With respect to governance, SPP will establish a Western Markets Executive Committee with representatives of each non-affiliated signatory to the Western Joint Dispatch Agreement.
The committee will initially provide a forum for finalizing EIS market rules. After the market goes live, the committee will have authority to approve or reject proposed amendments to the tariff; establish detailed EIS Market Protocols; provide consultation to SPP in determining the administrative rate charged to participants; and recommend proposed amendments to the Western Joint Dispatch Agreement.
The committee may establish working groups and task forces as needed.
SPP’s independent board of directors will provide ultimate oversight of the administration of the EIS. Action taken by the Western Markets Executive Committee under the authorities defined in its charter will be deemed to be approved by the board, and SPP will be authorized to submit regulatory filings to implement the Western Markets Executive Committee’s decisions. Any action or inaction taken by the Western Markets Executive Committee may be appealed to the SPP board of directors for final resolution.
SPP’s independent Market Monitoring Unit will perform monitoring oversight for the EIS.
SPP lists the following potential future enhancements to the EIS:
- Dispatchable dynamic schedules that would allow external parties with necessary transmission service to either import into or export from the EIS market;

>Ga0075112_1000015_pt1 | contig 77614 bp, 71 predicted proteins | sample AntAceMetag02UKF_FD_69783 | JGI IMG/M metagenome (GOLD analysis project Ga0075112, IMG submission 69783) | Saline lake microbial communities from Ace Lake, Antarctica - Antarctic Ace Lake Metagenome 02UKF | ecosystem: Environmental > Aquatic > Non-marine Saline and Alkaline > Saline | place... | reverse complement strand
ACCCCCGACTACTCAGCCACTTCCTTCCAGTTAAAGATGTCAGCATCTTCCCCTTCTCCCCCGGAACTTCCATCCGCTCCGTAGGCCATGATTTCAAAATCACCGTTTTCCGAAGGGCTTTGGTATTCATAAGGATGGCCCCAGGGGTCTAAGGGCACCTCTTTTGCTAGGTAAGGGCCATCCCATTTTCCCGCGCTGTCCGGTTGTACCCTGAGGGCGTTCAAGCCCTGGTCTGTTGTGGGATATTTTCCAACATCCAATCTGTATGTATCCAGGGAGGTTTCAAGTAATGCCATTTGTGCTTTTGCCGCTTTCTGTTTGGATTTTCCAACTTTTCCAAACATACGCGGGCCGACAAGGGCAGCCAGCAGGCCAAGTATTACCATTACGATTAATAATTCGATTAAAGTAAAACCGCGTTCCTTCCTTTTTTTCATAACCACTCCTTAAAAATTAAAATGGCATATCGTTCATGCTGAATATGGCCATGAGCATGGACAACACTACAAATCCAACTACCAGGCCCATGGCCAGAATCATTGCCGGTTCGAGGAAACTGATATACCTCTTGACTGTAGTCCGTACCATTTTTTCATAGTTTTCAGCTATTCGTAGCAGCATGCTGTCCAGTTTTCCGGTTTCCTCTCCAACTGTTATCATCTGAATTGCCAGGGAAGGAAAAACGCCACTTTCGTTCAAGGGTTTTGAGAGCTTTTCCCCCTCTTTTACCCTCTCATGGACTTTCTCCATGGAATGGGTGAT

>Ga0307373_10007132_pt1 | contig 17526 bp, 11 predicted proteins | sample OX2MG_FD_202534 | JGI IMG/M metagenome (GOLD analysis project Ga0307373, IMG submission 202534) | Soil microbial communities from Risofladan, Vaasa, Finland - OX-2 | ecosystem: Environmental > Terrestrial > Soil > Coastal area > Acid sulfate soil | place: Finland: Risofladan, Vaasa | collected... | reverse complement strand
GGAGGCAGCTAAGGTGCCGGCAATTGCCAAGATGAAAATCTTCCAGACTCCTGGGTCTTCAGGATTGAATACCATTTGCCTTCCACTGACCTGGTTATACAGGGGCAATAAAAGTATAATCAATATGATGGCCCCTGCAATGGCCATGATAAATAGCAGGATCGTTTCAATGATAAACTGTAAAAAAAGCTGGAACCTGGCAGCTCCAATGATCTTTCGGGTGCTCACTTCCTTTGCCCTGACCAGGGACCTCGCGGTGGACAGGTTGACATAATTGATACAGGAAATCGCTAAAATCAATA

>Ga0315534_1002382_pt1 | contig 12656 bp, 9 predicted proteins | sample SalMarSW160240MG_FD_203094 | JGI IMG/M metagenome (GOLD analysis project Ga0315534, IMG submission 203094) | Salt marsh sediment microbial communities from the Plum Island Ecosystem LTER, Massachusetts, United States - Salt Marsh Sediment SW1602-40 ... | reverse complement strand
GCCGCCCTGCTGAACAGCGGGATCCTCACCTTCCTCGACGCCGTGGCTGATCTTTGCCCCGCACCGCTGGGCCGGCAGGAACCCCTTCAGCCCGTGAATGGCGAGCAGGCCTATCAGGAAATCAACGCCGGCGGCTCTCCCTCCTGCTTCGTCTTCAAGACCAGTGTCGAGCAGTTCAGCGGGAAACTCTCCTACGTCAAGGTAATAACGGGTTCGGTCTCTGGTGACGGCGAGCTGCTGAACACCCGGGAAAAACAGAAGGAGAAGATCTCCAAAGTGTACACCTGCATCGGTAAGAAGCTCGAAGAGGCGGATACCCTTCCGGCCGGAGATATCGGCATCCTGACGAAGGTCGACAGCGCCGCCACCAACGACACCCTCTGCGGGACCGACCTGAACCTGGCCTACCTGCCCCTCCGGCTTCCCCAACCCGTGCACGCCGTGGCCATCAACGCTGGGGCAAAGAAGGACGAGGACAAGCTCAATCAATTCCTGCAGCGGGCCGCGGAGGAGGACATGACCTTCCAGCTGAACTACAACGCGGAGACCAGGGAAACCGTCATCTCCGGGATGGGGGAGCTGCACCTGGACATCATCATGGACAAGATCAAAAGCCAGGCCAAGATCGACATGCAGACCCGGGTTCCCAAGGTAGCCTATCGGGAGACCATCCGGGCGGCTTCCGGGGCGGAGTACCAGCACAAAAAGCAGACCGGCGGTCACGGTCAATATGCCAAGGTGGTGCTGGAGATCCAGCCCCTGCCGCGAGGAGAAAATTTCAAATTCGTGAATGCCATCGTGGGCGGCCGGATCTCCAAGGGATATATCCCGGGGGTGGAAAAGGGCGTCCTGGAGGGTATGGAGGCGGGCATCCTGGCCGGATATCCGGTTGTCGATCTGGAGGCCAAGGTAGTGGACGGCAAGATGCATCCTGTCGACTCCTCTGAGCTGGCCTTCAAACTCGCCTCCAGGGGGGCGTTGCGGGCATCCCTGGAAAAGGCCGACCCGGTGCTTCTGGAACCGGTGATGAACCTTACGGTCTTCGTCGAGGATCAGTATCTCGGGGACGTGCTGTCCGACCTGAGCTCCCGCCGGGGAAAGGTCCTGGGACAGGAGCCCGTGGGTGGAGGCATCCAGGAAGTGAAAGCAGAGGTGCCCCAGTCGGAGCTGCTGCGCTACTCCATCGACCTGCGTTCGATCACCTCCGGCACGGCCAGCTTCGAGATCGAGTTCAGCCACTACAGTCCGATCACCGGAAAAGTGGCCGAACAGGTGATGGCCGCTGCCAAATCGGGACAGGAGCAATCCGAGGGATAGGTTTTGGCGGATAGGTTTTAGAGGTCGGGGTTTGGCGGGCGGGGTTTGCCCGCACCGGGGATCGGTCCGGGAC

- A ramping capability product;
- Trading hubs that would serve as settlement locations to help facilitate bilateral trading;
- Energy storage participation enhancements; and
- Appropriately valuing and incenting market participation by quick-start resources.
An overview of the SPP Western EIS proposed scope and design is available here.
SPP unveiled plan for reliability coordination services in June 2018
In June 2018, SPP said that it planned to offer reliability coordination services in the western U.S., specifically the Western Interconnection, starting in late 2019.
In September 2018, SPP said that several public power utilities in the West agreed to receive reliability RC services from the grid operator. Colorado-based Platte River Power Authority, Colorado Springs Utilities and the City of Farmington, New Mexico, a public power community, committed to receive RC services from SPP. SPP also noted it will provide RC services to several Western Area Power Administration regions.
SPP also said last year that several investor-owned utilities and cooperatives made similar commitments to receive SPP RC services.
SPP, a regional transmission organization, manages the electric grid and wholesale energy market for the central United States.
SPP and its group of member companies coordinate the flow of electricity across 66,000 miles of high-voltage transmission lines spanning 14 states.
The California Independent System Operator in 2014 launched a western Energy Imbalance Market.
The market’s first participant was Oregon-based PacifiCorp. Las Vegas-based NV Energy followed on Dec. 1, 2015, Puget Sound Energy of Bellevue, Washington, and Arizona Public Service of Phoenix, Arizona, on Oct. 1, 2016, Portland General Electric on Nov. 1, 2017, and Idaho Power and Powerex of Vancouver, British Columbia on Apr. 4, 2018. EIM is now serving consumers in eight western states.
Other entities scheduled to begin participation include Seattle City Light, and Arizona’s Salt River Project in 2020; Los Angeles Department of Water and Power Albuquerque, N.M.-based Public Service Company of New Mexico ,Northwestern Energy of Butte, Montana, and Turlock Irrigation District in 2021; Avista, located in Spokane, Washington, and Tucson Electric Power in 2022 .
CAISO in April announced that Sacramento Municipal Utility District, part of the Balancing Authority of Northern California, successfully began full participation in the Western Energy Imbalance Market.